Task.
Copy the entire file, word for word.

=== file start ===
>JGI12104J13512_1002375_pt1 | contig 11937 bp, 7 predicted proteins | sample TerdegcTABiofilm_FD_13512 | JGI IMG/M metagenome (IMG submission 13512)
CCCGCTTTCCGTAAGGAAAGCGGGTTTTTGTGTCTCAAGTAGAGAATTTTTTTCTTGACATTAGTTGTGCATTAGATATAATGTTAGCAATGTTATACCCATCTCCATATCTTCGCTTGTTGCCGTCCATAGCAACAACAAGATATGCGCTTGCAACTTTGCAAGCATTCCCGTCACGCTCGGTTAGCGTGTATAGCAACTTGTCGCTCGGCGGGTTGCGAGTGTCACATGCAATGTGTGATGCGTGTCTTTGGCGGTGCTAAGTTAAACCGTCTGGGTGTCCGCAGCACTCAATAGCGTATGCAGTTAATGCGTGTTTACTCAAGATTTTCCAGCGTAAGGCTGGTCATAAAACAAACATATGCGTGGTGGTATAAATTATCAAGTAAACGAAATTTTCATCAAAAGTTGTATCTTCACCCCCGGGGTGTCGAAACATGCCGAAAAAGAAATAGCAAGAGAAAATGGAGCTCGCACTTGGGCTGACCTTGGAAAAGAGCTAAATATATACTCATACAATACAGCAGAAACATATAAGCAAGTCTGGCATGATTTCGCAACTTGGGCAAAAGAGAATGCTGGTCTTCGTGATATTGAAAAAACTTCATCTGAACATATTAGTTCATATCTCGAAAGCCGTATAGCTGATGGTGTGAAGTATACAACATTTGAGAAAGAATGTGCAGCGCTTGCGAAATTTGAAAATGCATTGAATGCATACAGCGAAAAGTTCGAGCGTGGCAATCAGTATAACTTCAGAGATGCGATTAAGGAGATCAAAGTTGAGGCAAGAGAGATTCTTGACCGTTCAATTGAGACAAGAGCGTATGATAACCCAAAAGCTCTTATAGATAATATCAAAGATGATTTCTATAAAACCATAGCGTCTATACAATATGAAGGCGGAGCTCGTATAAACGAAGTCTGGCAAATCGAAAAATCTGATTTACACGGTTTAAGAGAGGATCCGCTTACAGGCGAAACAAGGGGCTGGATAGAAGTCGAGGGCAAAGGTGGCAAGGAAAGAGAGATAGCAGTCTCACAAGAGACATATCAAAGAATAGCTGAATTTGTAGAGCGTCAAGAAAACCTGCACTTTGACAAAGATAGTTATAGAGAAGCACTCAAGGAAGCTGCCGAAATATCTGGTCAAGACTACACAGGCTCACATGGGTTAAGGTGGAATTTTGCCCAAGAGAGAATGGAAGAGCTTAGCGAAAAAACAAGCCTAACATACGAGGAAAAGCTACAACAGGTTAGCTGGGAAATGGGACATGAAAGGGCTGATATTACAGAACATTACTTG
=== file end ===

>JGI12104J13512_1002375_pt1 | contig 11937 bp, 7 predicted proteins | sample TerdegcTABiofilm_FD_13512 | JGI IMG/M metagenome (IMG submission 13512)
CCCGCTTTCCGTAAGGAAAGCGGGTTTTTGTGTCTCAAGTAGAGAATTTTTTTCTTGACATTAGTTGTGCATTAGATATAATGTTAGCAATGTTATACCCATCTCCATATCTTCGCTTGTTGCCGTCCATAGCAACAACAAGATATGCGCTTGCAACTTTGCAAGCATTCCCGTCACGCTCGGTTAGCGTGTATAGCAACTTGTCGCTCGGCGGGTTGCGAGTGTCACATGCAATGTGTGATGCGTGTCTTTGGCGGTGCTAAGTTAAACCGTCTGGGTGTCCGCAGCACTCAATAGCGTATGCAGTTAATGCGTGTTTACTCAAGATTTTCCAGCGTAAGGCTGGTCATAAAACAAACATATGCGTGGTGGTATAAATTATCAAGTAAACGAAATTTTCATCAAAAGTTGTATCTTCACCCCCGGGGTGTCGAAACATGCCGAAAAAGAAATAGCAAGAGAAAATGGAGCTCGCACTTGGGCTGACCTTGGAAAAGAGCTAAATATATACTCATACAATACAGCAGAAACATATAAGCAAGTCTGGCATGATTTCGCAACTTGGGCAAAAGAGAATGCTGGTCTTCGTGATATTGAAAAAACTTCATCTGAACATATTAGTTCATATCTCGAAAGCCGTATAGCTGATGGTGTGAAGTATACAACATTTGAGAAAGAATGTGCAGCGCTTGCGAAATTTGAAAATGCATTGAATGCATACAGCGAAAAGTTCGAGCGTGGCAATCAGTATAACTTCAGAGATGCGATTAAGGAGATCAAAGTTGAGGCAAGAGAGATTCTTGACCGTTCAATTGAGACAAGAGCGTATGATAACCCAAAAGCTCTTATAGATAATATCAAAGATGATTTCTATAAAACCATAGCGTCTATACAATATGAAGGCGGAGCTCGTATAAACGAAGTCTGGCAAATCGAAAAATCTGATTTACACGGTTTAAGAGAGGATCCGCTTACAGGCGAAACAAGGGGCTGGATAGAAGTCGAGGGCAAAGGTGGCAAGGAAAGAGAGATAGCAGTCTCACAAGAGACATATCAAAGAATAGCTGAATTTGTAGAGCGTCAAGAAAACCTGCACTTTGACAAAGATAGTTATAGAGAAGCACTCAAGGAAGCTGCCGAAATATCTGGTCAAGACTACACAGGCTCACATGGGTTAAGGTGGAATTTTGCCCAAGAGAGAATGGAAGAGCTTAGCGAAAAAACAAGCCTAACATACGAGGAAAAGCTACAACAGGTTAGCTGGGAAATGGGACATGAAAGGGCTGATATTACAGAACATTACTTG